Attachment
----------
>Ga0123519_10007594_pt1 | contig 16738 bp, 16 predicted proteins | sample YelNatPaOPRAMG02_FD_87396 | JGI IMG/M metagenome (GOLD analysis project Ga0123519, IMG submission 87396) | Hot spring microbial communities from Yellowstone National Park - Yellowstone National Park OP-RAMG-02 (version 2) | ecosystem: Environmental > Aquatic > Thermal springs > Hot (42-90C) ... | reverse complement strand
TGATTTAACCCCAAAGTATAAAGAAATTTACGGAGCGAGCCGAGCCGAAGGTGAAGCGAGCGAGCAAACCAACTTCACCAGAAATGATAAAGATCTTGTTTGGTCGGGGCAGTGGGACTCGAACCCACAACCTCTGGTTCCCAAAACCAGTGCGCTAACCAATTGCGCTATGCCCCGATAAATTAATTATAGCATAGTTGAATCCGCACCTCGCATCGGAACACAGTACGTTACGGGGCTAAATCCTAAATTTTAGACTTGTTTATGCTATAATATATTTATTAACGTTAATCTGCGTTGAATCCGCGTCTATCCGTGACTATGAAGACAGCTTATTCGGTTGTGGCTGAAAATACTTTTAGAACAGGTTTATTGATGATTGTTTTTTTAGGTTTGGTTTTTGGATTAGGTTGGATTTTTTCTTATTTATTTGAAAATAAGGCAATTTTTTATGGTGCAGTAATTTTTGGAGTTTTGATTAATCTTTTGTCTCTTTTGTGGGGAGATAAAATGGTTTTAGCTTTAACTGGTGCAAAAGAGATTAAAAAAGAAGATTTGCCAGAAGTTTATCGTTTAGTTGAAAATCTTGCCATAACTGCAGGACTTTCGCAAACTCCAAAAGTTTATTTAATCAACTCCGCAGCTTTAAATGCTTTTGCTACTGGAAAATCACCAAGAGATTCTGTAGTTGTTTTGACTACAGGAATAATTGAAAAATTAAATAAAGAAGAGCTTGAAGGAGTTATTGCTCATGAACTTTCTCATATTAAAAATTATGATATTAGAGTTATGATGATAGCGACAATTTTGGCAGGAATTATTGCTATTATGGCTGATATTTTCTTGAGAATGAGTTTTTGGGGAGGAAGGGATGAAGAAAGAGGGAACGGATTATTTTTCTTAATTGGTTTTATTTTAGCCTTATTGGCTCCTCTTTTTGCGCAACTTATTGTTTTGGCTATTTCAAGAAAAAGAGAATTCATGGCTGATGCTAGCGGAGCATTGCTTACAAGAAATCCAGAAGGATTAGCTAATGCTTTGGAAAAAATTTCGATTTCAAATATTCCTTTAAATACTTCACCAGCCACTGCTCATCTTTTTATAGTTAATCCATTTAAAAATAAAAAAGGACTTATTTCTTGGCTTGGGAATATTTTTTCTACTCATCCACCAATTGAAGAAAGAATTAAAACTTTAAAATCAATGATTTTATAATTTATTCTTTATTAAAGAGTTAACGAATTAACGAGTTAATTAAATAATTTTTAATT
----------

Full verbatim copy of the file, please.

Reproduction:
>Ga0123519_10007594_pt1 | contig 16738 bp, 16 predicted proteins | sample YelNatPaOPRAMG02_FD_87396 | JGI IMG/M metagenome (GOLD analysis project Ga0123519, IMG submission 87396) | Hot spring microbial communities from Yellowstone National Park - Yellowstone National Park OP-RAMG-02 (version 2) | ecosystem: Environmental > Aquatic > Thermal springs > Hot (42-90C) ... | reverse complement strand
TGATTTAACCCCAAAGTATAAAGAAATTTACGGAGCGAGCCGAGCCGAAGGTGAAGCGAGCGAGCAAACCAACTTCACCAGAAATGATAAAGATCTTGTTTGGTCGGGGCAGTGGGACTCGAACCCACAACCTCTGGTTCCCAAAACCAGTGCGCTAACCAATTGCGCTATGCCCCGATAAATTAATTATAGCATAGTTGAATCCGCACCTCGCATCGGAACACAGTACGTTACGGGGCTAAATCCTAAATTTTAGACTTGTTTATGCTATAATATATTTATTAACGTTAATCTGCGTTGAATCCGCGTCTATCCGTGACTATGAAGACAGCTTATTCGGTTGTGGCTGAAAATACTTTTAGAACAGGTTTATTGATGATTGTTTTTTTAGGTTTGGTTTTTGGATTAGGTTGGATTTTTTCTTATTTATTTGAAAATAAGGCAATTTTTTATGGTGCAGTAATTTTTGGAGTTTTGATTAATCTTTTGTCTCTTTTGTGGGGAGATAAAATGGTTTTAGCTTTAACTGGTGCAAAAGAGATTAAAAAAGAAGATTTGCCAGAAGTTTATCGTTTAGTTGAAAATCTTGCCATAACTGCAGGACTTTCGCAAACTCCAAAAGTTTATTTAATCAACTCCGCAGCTTTAAATGCTTTTGCTACTGGAAAATCACCAAGAGATTCTGTAGTTGTTTTGACTACAGGAATAATTGAAAAATTAAATAAAGAAGAGCTTGAAGGAGTTATTGCTCATGAACTTTCTCATATTAAAAATTATGATATTAGAGTTATGATGATAGCGACAATTTTGGCAGGAATTATTGCTATTATGGCTGATATTTTCTTGAGAATGAGTTTTTGGGGAGGAAGGGATGAAGAAAGAGGGAACGGATTATTTTTCTTAATTGGTTTTATTTTAGCCTTATTGGCTCCTCTTTTTGCGCAACTTATTGTTTTGGCTATTTCAAGAAAAAGAGAATTCATGGCTGATGCTAGCGGAGCATTGCTTACAAGAAATCCAGAAGGATTAGCTAATGCTTTGGAAAAAATTTCGATTTCAAATATTCCTTTAAATACTTCACCAGCCACTGCTCATCTTTTTATAGTTAATCCATTTAAAAATAAAAAAGGACTTATTTCTTGGCTTGGGAATATTTTTTCTACTCATCCACCAATTGAAGAAAGAATTAAAACTTTAAAATCAATGATTTTATAATTTATTCTTTATTAAAGAGTTAACGAATTAACGAGTTAATTAAATAATTTTTAATT